Trials with an Emoscop® on a digital camera
by Dave Walker, UK
Many consumer digital camera users are finding that by adding simple temporary attachments to the camera lens, the close-up capabilities can be extended. Paul James and David Young, for example, have taken excellent images with a supplementary lens attached to an Olympus C-830L and Olympus D-860L respectively.
My own digital camera is one of the earlier models, a Fuji DX-10 (800k pixels) with fixed focus lens. It has quite a respectable 'macro' performance at a fixed distance of 10 cm. But the camera's design doesn't readily accept lens attachments which are more suited to digicams with regular lens mounts. However, my brother had recently purchased an Emoscop which is a well known multifunctional hand lens, telescope and field microscope. The Emoscop was of a similar size to the DX-10's lens fascia, so I tried to see if it could extend the macro capabilities of the DX-10.
With the DX-10 set on its macro setting, the images projected by the Emoscop in the configurations tried (and possibly others) were in focus despite the fact that the DX-10 is a fixed focus and single focal length digicam.
I share some of the results below in case of interest as there are other budget digicams currently available with simple lens fronts which may also be adapted without damaging the camera. Please note that this is not a review of the Emoscop, as it was designed for visual use and not to project images into a digital camera, so the captured images don't necessarily reflect the Emoscop's visual performance.
A note on the Emoscop: It is designed by Wetzlar Emo, Germany but currently made in China. Information on the designer is here. The SME version has seven different configurations to give a telescope (3X), telescope magnifier (3.5x), hand lens (5x, 10x, 15x) and microscope (30x, 35x). The higher magnifications use a supplied plastic stand to hold the unit steady and at the correct working distance. It has ca. 5 multicoated lenses in singlets/cemented doublets. Full details of the Emoscop are at www.emoscop.com
Parts of the Emoscop. When assembled its size without plastic spacer is ca. 56 x 20mm. Item 2 is the 5x loupe; 2+3 is the 15x loupe which is used with the plastic spacer 4.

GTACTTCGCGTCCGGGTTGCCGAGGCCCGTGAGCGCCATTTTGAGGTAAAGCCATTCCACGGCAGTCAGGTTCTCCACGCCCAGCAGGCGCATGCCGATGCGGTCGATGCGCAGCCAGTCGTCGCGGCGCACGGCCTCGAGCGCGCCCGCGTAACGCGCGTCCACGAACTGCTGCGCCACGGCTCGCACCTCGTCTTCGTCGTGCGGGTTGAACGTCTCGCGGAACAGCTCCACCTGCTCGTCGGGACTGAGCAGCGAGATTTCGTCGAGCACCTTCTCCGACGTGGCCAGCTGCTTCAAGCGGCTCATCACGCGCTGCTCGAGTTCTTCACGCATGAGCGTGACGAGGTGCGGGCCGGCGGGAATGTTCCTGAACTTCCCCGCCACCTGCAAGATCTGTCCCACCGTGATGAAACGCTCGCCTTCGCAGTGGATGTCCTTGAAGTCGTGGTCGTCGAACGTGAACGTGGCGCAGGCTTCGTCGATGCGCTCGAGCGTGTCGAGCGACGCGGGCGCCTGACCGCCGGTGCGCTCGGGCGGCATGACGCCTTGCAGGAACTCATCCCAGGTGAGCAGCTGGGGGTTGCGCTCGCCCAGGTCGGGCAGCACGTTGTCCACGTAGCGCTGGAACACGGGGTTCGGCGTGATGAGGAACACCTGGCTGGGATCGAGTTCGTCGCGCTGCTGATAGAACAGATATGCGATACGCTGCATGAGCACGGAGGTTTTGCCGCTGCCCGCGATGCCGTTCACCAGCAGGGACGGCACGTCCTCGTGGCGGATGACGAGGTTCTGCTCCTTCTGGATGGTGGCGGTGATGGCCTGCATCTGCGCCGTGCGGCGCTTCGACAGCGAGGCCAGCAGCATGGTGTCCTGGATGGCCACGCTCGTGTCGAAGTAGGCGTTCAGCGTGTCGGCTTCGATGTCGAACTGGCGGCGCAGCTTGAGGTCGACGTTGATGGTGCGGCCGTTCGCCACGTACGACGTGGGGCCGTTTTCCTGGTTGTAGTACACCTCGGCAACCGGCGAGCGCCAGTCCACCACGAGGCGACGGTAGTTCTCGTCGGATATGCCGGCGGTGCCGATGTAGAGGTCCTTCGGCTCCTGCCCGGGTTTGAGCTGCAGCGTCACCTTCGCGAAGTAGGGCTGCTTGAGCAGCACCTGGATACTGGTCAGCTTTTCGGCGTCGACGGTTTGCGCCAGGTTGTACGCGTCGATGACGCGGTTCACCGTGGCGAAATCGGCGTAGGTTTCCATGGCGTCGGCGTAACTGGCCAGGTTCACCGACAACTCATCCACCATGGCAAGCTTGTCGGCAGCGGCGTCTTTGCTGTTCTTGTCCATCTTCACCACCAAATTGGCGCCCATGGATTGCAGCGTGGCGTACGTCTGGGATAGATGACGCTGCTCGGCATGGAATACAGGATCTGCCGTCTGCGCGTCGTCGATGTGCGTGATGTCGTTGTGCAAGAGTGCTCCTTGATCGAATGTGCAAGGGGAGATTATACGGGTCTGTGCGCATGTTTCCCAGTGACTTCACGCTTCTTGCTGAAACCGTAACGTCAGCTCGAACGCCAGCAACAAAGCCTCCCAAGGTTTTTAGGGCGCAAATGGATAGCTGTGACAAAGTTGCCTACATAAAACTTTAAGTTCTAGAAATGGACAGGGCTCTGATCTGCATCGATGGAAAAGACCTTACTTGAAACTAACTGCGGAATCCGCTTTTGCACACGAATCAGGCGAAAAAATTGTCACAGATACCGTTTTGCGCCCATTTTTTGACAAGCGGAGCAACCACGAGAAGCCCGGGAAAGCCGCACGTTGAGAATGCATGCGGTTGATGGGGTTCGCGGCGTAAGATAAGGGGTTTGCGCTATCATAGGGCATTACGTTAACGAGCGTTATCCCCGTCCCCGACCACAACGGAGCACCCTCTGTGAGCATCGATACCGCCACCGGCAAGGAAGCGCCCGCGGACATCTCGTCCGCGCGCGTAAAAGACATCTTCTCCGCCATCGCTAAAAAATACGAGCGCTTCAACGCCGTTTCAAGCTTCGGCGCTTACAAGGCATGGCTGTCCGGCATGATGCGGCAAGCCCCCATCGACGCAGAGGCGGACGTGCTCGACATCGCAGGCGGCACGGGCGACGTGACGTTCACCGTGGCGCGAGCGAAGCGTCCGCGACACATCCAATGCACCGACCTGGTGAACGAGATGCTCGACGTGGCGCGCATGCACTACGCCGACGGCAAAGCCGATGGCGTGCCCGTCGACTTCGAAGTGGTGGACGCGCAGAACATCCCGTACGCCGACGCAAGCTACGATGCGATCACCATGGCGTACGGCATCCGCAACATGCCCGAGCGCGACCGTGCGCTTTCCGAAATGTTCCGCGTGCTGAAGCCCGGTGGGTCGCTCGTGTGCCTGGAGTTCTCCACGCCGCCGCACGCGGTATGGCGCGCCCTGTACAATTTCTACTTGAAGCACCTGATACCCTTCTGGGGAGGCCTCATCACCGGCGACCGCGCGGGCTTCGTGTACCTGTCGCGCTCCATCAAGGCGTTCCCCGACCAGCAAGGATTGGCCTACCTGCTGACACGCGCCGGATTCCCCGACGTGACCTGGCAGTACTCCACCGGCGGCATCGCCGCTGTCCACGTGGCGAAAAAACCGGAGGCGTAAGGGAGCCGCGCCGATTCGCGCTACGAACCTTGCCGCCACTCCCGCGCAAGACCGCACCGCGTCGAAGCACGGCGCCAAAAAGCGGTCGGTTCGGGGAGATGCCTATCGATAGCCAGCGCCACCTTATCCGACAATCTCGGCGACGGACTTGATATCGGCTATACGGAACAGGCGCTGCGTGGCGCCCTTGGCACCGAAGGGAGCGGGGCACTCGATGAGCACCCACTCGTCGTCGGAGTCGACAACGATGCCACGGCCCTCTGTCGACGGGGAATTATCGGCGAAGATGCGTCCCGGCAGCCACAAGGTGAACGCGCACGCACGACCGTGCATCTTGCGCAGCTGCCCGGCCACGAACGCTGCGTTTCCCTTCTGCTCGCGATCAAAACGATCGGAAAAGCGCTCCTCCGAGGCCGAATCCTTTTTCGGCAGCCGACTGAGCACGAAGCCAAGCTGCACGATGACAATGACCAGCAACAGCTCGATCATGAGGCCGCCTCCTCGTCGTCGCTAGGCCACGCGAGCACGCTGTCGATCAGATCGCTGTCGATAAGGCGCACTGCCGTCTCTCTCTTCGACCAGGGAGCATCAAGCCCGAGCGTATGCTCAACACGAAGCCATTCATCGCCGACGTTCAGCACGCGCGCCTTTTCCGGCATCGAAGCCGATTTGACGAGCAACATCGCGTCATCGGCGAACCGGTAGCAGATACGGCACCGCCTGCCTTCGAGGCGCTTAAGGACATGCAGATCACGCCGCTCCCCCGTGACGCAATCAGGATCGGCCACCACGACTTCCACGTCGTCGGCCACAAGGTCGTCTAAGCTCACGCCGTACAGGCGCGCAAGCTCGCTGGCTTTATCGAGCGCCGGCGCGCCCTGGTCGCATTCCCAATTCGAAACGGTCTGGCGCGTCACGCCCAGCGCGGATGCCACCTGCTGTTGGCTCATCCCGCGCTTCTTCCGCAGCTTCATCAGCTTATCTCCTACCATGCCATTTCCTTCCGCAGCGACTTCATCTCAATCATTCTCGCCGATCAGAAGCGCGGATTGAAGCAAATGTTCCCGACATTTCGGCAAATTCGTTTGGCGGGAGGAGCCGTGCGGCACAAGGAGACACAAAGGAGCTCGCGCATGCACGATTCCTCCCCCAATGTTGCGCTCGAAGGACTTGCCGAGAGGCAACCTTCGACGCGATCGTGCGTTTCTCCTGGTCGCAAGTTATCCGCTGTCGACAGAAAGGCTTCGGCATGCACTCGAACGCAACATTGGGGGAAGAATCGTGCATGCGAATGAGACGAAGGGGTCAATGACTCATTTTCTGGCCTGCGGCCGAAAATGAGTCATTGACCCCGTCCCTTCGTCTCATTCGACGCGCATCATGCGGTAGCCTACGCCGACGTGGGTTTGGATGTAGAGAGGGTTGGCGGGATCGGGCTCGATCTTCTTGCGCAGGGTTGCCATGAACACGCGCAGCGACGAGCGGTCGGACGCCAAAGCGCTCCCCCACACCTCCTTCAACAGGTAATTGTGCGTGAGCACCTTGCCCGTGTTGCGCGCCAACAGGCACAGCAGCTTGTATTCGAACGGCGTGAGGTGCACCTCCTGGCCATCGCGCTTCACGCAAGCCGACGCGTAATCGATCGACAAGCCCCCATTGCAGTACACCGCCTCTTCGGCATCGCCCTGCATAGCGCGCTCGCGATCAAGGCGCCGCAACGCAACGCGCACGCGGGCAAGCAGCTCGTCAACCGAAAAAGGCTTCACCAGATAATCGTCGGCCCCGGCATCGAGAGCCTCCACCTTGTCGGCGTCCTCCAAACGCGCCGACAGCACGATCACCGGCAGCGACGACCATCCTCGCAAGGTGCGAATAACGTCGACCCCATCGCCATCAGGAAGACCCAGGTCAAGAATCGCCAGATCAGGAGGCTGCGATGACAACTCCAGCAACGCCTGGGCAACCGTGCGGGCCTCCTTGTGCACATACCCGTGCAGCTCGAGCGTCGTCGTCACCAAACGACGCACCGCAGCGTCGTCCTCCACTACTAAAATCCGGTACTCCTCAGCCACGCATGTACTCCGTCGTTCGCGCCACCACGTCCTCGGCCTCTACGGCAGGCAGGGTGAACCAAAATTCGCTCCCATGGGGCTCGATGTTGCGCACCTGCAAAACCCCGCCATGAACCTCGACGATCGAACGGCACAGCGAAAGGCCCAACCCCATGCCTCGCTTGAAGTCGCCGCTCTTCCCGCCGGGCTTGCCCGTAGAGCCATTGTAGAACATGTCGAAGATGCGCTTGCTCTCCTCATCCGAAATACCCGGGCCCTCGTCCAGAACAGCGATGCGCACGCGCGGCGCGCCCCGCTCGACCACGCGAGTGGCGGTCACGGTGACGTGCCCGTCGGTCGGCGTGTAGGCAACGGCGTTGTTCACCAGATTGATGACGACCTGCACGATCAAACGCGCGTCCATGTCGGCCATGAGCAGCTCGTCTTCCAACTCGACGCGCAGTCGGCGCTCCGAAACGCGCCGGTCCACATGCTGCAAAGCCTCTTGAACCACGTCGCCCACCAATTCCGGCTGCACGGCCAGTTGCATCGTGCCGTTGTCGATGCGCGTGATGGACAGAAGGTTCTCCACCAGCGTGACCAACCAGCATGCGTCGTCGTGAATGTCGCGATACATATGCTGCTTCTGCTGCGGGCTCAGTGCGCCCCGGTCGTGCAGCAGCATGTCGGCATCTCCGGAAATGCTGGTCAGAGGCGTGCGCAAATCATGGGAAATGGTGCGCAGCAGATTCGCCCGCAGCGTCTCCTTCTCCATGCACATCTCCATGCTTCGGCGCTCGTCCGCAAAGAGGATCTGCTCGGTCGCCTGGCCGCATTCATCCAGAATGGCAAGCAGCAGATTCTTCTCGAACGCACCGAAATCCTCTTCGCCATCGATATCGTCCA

The first three images below were taken with the 15x Emoscop set-up shown right. The plastic support allows the DX-10 with Emoscop to be firmly handheld and pressed onto flat subject surfaces e.g. papers. All images below were taken handheld with a 75W enlarger lamp and DX-10 on tungsten lamp setting.
The lightweight Emoscop can be held firmly in place and aligned on the camera with a ring of e.g. Plasticine (not shown) which comes off cleanly and won't harm the camera.
1 mm graph paper. Field of view ca. 10 mm. Sharpness to the edges of the projected image is good with little noticeable distortion. The DX-10's intrinsic field of view in macro mode is ca. 80 mm.
Vignetting is quite extensive but a ca. 410x410 pixel image can be cropped out which is fine for most web work as illustrated below.
Stamp image above taken on a flatbed scanner. Snowflake detail from the stamp using DX-10 / Emoscop is shown right.
Stamp image above taken on a flatbed scanner. Engraving detail using DX-10 / Emoscop is shown right.
A land shell 7.5 mm long. Small subjects with some depth will sit inside the plastic support ring and will be closer than the Emoscop's working distance. To get round this I put two stacked microscope slides either side of the shell to achieve the correct focus distance. This set-up still allowed a steady handheld image to be taken as the plastic ring is pressed firmly against the slides. The following three images were taken using the 5x setting of the Emoscop. This is the middle section of the Emoscop assembly shown above without the plastic spacer. So images were taken with the DX-10 on a tripod. As an aside, for visual use, the 5x Emoscop gives the finest image the author has ever seen with a hand lens, very contrasty and crisp to the edges. It easily outperforms the author's current hand lens which is an expensive achromatic triplet. 1 mm graph paper. Field of view ca. 24 mm. Good sharpness across the field albeit some pin cushion distortion. But for many smaller subjects placed centrally this is probably acceptable. Garden flower detail. Cropped field shown ca. 15 mm. Black paper background. Tungsten 75W enlarger lamp as for all the other images. Garden flower detail. Cropped field shown ca. 15 mm.
Conclusion: For the DX-10 digicam at least, some configurations with the Emoscop attached give quite acceptable images for web work beyond which the DX-10 alone can achieve. The Emoscop is a useful item in its own right, so this additional role for the author's camera is a bonus. If you have a digicam with modest macro facilities and lenses from various sources lying around, try them and see if they can extend the camera's capabilities. They may not work but you can have fun trying!
Comments to the author Dave Walker welcomed.
Footnote: My brother, who had an Olympus C-830L digicam, found that the 5x Emoscop sat snugly over the lens and friction fitted in the space between the two sides of the camera cover without harming the camera and it gave excellent projected images.
Related Micscape articles: Maurice Smith has shown that an 8x hand lens can neatly extend the image capture capabilities of a video camera. Read his illustrated articles 'Eight times everything' and 'Eight times more'.
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